Here, in summary, is what we know from the Libby indictment and from the May 16, 2006, discovery hearing, at which some evidentiary matters not disclosed previously were revealed:

* Matthew Cooper: Libby recalled and testified that on July 12, 2003, Cooper called him and he (Libby) raised the subject of Wilson's wife. Cooper, on the other hand, says that he recalls it differently, that he raised the matter with Libby. In fact, it appears both may have faulty recollections. As Libby's lawyer argued in May: "Mr. Cooper took notes--He sat there and typed on his computer as he talked to Libby of everything they talked about. We have those. There is no reference to the wife whatsoever. Immediately after the call with Mr. Libby, Mr. Cooper sent to his editor an email describing the important things that Libby said. There is no reference to the wife. None whatsoever.

"There is another email. Again, we have this one. There is an email by Mr. Cooper, again to his editor, on July 16, four days after his conversation with Mr. Libby and five days after his conversations with Mr. Rove, about the article they are planning to write in which they are going to mention the wife. And the email says--talks about him having an administration source for the information about Mrs. Wilson."

Time testified that it had another document, which it had not turned over to Libby, that mentioned Plame. But, "even if other Time, Inc. reporters knew about Ms. Plame," the Time lawyer contended, "that would in no way support Mr. Libby's grand jury testimony." The judge reviewed documents in Time's possession that they had not turned over to Libby, and ruled that no matter how Cooper testified, the documents would make his testimony impeachable. That is, no matter how Cooper testifies, there is evidence in Time's documents that might well discredit his testimony.

It is far from clear why the prosecutor felt testimony in which Libby said he thought he raised the issue to Cooper becomes a charge for false testimony in the indictment, when Cooper said he raised it, and when, moreover, Cooper's contemporaneous notes do not reflect any discussion with Libby about Plame. Nor is it easy to imagine a jury would find this a compelling count either.

* Judith Miller: The charges relating to Miller are hardly stronger, though they, too, give a revealing view of the one-sidedness of Fitzgerald's investigation and prosecution. Having received Miller's notes, Libby's lawyer observed that they revealed she had conversations with other people besides Libby that had never been fully explored:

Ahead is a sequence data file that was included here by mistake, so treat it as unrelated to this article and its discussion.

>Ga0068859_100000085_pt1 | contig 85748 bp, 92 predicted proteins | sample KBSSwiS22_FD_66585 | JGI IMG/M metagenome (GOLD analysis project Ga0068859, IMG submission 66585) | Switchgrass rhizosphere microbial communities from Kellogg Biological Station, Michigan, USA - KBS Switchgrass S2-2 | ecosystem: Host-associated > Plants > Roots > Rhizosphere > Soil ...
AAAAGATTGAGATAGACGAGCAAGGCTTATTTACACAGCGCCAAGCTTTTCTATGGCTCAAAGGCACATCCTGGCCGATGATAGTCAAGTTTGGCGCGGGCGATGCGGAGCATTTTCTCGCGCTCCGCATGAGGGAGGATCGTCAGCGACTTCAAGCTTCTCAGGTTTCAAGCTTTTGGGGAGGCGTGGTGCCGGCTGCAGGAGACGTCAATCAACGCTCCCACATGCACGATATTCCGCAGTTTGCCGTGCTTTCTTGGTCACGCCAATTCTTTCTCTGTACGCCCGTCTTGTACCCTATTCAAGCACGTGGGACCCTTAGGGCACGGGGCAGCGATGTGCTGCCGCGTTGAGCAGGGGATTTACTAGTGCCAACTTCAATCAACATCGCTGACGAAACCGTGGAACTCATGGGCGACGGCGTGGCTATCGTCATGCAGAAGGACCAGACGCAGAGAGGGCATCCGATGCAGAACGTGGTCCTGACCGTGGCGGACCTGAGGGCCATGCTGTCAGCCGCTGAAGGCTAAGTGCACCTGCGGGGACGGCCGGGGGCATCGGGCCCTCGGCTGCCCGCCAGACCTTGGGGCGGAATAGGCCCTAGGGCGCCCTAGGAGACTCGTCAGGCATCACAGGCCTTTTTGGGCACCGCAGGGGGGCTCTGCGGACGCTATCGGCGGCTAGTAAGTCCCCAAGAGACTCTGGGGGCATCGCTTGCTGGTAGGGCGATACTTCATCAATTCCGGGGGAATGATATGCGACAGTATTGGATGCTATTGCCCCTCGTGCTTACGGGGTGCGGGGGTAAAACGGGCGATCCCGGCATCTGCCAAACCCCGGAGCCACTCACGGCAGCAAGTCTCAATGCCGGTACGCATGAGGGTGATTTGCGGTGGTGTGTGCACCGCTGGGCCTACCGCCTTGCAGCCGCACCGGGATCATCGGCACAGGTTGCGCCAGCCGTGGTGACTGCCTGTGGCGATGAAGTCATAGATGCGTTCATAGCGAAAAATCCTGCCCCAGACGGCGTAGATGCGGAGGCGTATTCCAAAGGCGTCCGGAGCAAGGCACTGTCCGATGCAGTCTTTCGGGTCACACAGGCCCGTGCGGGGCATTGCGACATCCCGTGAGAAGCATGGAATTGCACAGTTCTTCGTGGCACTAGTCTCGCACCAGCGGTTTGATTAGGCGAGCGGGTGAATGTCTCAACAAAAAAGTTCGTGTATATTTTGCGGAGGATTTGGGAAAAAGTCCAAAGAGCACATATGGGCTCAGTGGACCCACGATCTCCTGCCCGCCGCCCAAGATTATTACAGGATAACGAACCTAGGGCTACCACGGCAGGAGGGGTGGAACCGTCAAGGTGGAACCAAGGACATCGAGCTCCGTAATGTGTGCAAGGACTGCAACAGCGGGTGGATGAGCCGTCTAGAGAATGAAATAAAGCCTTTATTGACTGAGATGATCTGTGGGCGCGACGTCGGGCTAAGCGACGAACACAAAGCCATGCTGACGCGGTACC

You will see that Ms. Miller was investigating and focusing on Mr. Wilson before the very first time that she met with Mr. Libby, that is, before June 23rd of 2003, which is the date she says that she and Mr. Libby first discussed or that Mr. Wilson's wife was first mentioned in a conversation with Mr. Libby. There are numerous entries throughout those notebooks to "V.F." or "Victoria Wilson" or to "Valerie Wilson," all of which indicate that she is talking to somebody else about Mr. Wilson's wife. . . .

The second entry that is of importance here is on July 8th of 2003. And your honor again will see in her notes--in the midst of her notes of her meeting with Mr. Libby, there is again a parenthetical--it's sort of odd, but there is a parenthetical that says "wife works in WINPAC," question mark.

Now as far as we can tell--and we haven't gotten discovery from the government on this issue as yet, but as far as we can tell, Ms. Plame did not work in WINPAC. As far as we can tell, nobody claims to have said to Mr. Libby that she did work in WINPAC. So where does that come from?

Miller's testimony is baffling and, when read in conjunction with her newspaper accounts of her September 30, 2005, grand jury appearance, is even less comprehensible. In her defense, she was blindsided by the prosecution, which had apparently not known about or asked for her notes on the June 23 meeting before her appearance in court. She simply might have been unprepared to be questioned about them. Moreover, though she conceded the notes reflected conversations with others, by his explicit agreement with her, the prosecutor had promised not to ask her about her other sources.